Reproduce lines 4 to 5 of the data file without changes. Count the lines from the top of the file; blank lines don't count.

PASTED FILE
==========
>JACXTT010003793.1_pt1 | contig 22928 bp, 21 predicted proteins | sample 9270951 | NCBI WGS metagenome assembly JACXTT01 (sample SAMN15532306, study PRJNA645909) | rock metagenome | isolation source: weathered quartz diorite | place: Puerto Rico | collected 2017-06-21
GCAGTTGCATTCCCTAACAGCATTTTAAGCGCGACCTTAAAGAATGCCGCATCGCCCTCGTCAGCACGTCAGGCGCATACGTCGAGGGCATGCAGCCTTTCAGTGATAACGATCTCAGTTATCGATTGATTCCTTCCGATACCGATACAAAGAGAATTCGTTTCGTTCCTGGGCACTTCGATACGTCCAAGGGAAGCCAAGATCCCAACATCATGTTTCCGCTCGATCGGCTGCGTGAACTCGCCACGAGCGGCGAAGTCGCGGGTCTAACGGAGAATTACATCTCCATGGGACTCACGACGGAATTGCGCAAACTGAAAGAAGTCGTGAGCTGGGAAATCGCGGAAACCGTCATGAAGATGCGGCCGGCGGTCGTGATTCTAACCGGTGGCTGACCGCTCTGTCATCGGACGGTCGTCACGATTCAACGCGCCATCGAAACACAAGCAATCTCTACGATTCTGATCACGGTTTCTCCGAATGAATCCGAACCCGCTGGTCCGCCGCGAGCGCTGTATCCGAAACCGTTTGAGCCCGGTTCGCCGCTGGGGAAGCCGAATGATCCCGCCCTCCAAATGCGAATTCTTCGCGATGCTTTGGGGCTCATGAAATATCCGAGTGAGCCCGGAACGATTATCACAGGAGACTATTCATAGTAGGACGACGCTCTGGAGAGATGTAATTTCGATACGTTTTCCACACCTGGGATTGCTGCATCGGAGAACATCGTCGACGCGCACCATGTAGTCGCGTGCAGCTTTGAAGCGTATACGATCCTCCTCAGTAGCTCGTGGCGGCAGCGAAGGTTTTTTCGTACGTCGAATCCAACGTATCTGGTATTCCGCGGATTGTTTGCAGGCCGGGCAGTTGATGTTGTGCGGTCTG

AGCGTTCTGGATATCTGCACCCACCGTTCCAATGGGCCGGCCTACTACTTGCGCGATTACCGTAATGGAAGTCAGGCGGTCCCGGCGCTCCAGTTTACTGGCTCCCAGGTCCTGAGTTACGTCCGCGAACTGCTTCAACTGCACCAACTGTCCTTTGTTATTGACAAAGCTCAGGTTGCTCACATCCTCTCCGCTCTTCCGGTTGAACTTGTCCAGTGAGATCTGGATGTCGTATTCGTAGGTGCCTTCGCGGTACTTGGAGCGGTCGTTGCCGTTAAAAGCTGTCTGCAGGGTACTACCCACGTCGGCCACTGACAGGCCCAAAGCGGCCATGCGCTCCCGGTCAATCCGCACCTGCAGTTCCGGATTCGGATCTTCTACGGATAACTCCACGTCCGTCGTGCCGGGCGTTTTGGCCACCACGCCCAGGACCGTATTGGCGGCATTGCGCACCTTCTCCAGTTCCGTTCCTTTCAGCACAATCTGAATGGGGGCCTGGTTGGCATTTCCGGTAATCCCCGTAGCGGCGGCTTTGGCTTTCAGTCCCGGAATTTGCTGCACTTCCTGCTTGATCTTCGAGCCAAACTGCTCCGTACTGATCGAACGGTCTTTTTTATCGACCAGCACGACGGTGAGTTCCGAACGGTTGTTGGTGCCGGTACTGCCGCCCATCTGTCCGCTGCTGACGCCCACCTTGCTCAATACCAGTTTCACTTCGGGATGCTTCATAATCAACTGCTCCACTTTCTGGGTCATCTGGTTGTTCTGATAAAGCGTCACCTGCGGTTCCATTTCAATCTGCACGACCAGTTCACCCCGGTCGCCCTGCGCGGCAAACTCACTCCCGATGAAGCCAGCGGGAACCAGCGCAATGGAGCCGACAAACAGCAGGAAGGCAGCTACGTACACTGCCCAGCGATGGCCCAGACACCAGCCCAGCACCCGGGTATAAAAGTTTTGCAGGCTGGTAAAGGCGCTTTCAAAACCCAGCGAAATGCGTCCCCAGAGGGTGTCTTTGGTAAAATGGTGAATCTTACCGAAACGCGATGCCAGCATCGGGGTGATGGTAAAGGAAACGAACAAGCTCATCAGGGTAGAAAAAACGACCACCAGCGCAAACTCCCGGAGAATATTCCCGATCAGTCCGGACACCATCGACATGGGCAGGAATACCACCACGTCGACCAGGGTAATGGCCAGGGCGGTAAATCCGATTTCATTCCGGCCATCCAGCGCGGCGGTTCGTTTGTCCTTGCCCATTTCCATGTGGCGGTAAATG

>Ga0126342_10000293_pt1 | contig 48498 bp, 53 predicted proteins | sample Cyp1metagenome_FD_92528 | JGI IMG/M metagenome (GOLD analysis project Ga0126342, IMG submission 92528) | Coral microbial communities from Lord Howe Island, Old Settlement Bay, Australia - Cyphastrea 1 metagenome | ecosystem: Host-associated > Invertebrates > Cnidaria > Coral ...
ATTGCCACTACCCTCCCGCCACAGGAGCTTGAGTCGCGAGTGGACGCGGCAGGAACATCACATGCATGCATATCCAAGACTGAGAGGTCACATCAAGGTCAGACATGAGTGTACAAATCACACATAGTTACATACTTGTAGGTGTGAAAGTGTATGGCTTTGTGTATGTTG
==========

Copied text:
>Ga0126342_10000293_pt1 | contig 48498 bp, 53 predicted proteins | sample Cyp1metagenome_FD_92528 | JGI IMG/M metagenome (GOLD analysis project Ga0126342, IMG submission 92528) | Coral microbial communities from Lord Howe Island, Old Settlement Bay, Australia - Cyphastrea 1 metagenome | ecosystem: Host-associated > Invertebrates > Cnidaria > Coral ...
ATTGCCACTACCCTCCCGCCACAGGAGCTTGAGTCGCGAGTGGACGCGGCAGGAACATCACATGCATGCATATCCAAGACTGAGAGGTCACATCAAGGTCAGACATGAGTGTACAAATCACACATAGTTACATACTTGTAGGTGTGAAAGTGTATGGCTTTGTGTATGTTG